Exclusive Gentlemen of the Road tour hits Guthrie, Okla.

By: Carina Snow

News Editor


The crowd goes wild as Mumford and Sons take the stage with their plethora of instruments. Photo by Megan Boatright

Guthrie, Okla. – The “Gentlemen of the Road” tour rocked the city of Guthrie Friday, Sept. 6, and Saturday, Sept. 7 with an exclusive weekend stopover concert; the event, which resembled a modern-day Woodstock, boasted a colossal crowd of nearly 40,000.

The city of Guthrie, with a population of roughly 10,000, transformed into a mecca for fans of the incredible line-up of musicians. The headliner was what some might call the modern-day British invasion from London— Grammy-winning, folk-rock band Mumford and Sons. The band’s second studio release, “Babel,” won the award for 2013 Album of the Year.

The exclusive “Gentlemen of the Road Tour” stopover concerts took place in only 5 cities around the world: Troy, Ohio; St. Augustine, Fla., and Guthrie, Okla. in the U.S; Simcoe, Ontario, Canada, and Lewes, United Kingdom abroad.  Event tickets resembled passports, adding witty emphasis to the tour’s global aspect.

Many concertgoers, who came from around the country to experience the energetic atmosphere and enjoy the folksy rock tunes, camped at Guthrie‘s Cottonwood Flats. Cattle fields were transformed into parking lots, stretching almost as far as the eye could see in order to accommodate the mass of vehicles.


Zach Hunter, RSC photography major camps among thousands in GOTR’s “tent city”. Photos by Carina Snow.

Among the throngs of fans was Zach Hunter, RSC photography major, who purchased his tickets in February, and “ever since I’ve been counting down,” he said. “It’s like a Woodstock of 2013. Since there’s only five locations it’s a pretty big deal.”

“It’s like a city of tents,” Hunter said. “Last night, there were some people that had an acoustic guitar, and were playing. So the campsite is very upbeat.” He said he decided to camp because a friend who attended the GOTR stopover in Ohio told him “it makes the experience.”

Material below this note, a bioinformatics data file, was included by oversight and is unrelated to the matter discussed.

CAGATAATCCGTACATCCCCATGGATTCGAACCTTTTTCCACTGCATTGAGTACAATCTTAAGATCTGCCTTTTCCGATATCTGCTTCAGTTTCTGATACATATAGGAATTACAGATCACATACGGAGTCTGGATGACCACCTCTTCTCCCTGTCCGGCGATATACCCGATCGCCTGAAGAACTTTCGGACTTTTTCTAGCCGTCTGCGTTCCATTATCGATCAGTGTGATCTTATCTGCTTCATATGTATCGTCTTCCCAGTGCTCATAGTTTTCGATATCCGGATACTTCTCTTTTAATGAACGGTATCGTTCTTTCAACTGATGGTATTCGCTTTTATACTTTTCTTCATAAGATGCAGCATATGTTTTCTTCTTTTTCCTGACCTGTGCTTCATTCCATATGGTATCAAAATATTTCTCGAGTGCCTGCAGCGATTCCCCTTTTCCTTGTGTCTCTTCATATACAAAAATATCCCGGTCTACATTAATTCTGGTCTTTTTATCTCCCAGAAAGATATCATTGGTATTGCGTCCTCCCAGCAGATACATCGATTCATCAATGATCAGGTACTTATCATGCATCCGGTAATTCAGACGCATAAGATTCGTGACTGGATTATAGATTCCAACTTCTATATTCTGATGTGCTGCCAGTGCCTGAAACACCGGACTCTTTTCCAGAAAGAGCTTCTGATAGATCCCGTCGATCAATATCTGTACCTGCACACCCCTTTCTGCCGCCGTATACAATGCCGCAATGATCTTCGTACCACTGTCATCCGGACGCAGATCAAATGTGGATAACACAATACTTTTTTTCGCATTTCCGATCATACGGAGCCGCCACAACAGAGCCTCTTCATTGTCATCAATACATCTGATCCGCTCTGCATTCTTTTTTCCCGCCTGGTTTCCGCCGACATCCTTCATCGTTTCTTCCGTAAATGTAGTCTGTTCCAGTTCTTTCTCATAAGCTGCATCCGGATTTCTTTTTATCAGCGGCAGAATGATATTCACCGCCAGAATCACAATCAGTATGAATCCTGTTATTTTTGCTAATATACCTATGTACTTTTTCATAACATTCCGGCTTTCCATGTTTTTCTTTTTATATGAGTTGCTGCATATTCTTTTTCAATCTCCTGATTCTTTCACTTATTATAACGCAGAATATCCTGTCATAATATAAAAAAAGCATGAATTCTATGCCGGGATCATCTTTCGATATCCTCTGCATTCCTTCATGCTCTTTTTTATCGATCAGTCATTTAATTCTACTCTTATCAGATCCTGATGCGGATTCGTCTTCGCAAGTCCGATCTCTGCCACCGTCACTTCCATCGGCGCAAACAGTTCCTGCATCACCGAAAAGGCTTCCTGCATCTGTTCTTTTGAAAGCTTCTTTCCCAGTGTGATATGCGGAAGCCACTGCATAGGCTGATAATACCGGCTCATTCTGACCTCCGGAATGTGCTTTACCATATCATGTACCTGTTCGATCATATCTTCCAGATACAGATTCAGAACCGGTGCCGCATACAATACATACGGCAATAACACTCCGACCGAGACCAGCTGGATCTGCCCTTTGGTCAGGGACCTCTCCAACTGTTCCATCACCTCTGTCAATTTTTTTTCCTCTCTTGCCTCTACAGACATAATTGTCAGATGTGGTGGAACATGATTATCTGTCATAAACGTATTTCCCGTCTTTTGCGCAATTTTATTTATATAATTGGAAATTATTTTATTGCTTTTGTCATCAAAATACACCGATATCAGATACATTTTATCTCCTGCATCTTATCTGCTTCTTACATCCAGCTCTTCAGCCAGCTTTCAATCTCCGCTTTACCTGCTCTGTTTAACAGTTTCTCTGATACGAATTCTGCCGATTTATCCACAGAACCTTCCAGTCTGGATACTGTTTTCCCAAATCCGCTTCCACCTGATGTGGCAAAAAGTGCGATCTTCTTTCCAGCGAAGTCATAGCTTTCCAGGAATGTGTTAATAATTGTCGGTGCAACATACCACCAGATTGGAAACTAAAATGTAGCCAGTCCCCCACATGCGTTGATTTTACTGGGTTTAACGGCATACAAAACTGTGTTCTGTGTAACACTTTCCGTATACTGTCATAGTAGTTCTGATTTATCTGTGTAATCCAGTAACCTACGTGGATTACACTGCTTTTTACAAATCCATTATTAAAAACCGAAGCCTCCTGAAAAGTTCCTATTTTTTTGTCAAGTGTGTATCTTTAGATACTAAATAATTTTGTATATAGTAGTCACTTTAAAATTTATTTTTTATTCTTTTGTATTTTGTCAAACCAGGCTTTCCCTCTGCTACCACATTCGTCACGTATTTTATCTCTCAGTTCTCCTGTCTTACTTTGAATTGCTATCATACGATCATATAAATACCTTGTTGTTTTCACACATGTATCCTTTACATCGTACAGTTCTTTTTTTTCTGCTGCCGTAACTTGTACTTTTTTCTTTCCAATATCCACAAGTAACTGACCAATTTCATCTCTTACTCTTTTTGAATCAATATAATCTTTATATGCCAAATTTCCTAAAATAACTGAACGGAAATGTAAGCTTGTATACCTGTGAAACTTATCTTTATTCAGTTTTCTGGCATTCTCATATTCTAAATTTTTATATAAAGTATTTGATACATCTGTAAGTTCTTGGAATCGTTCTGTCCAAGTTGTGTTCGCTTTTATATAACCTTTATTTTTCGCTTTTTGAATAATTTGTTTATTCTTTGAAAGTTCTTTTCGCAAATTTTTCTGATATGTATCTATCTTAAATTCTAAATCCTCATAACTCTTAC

Hunter said the event’s atmosphere was “laid back and relaxed” for the most part, and after sunset there was some relief from the relentless heat of the day.  “I told one of my friends, ‘you have to go, you can’t miss it. You do what you have to do; sweat and rough it,’” he said. “It‘s a once-in-a-lifetime opportunity.”

Among his favorite musicians of the GOTR tour were Mumford and Sons, Edward Sharp and the Magnetic Zeroes, Alabama Shakes, and Haim.

Haim was a favorite “going in” for Megan Boatright, RSC mass communications- journalism major who attended the festival. “I have never seen a [Haim] show where my jaw didn’t drop. They’re just completely skilled at their instruments, and it’s awesome to see that from a girl band,” she said. “They were wicked.” Boatright plays rhythm guitar and is the lead vocalist for her own band, Sue and George, which plays folk-alternative music.

“It was a surreal experience,” Boatright said of seeing world famous Mumford and Sons perform. “We were on the rail for it, we were up close and personal. It was unreal. They met every expectation and exceeded it,” she said.

“For [GOTR] to choose Guthrie Oklahoma and bring the festival with them was like being a part of history in the making,” Boatright said. “We were really lucky to have a town in Oklahoma chosen for this experience.”

Boatright said overall the event was great. “The stage was neat, it was easy to see everything. It was really reminiscent of what a festival should look like,” she said, “a bunch of hippies in a field.”

Brittany Howard of Alabama Shakes captivates the crowd with her powerful voice.

Brittany Howard of Alabama Shakes captivates the crowd with her powerful voice.

Also in the weekend line-up were Willy Mason, Justin Townes Earle, Phosphorescent, and Edward Sharpe and The Magnetic Zeros on Friday; Haim, Bear’s Den, Those Darlins, Half Moon Run, The Vaccines, Alabama Shakes, and Yacht Club DJs performed along with Mumford and Sons on Saturday.

The city of Guthrie went to great lengths to welcome the Gentlemen of the Road. A major intersection in town, Oklahoma Avenue and Second Street, was painted to resemble a giant United Kingdom Flag, and dozens of downtown stores displayed signs that read “Mums the Word,” or “Welcome Gentlemen of the Road.”

Dr. John Wood, RSC professor and vice mayor of Guthrie, said local city employees planned the event for nearly a year. The city staff  “did a wonderful job. Our development officer, Cody Moseley, and city manager, Sereniah Breland, really made for a smooth-running event,” he said.

“I thought the event went really well. We had more than 35,000 people at the main event and thousands downtown. We expect it to generate about $300,000 in tax revenue and $10 million in economic activity [for Guthrie],” Wood said.

“Staff did a great job, but we also had folks in the fire and police from all levels of government and from across the state who really came out to keep us safe,” Wood said. 












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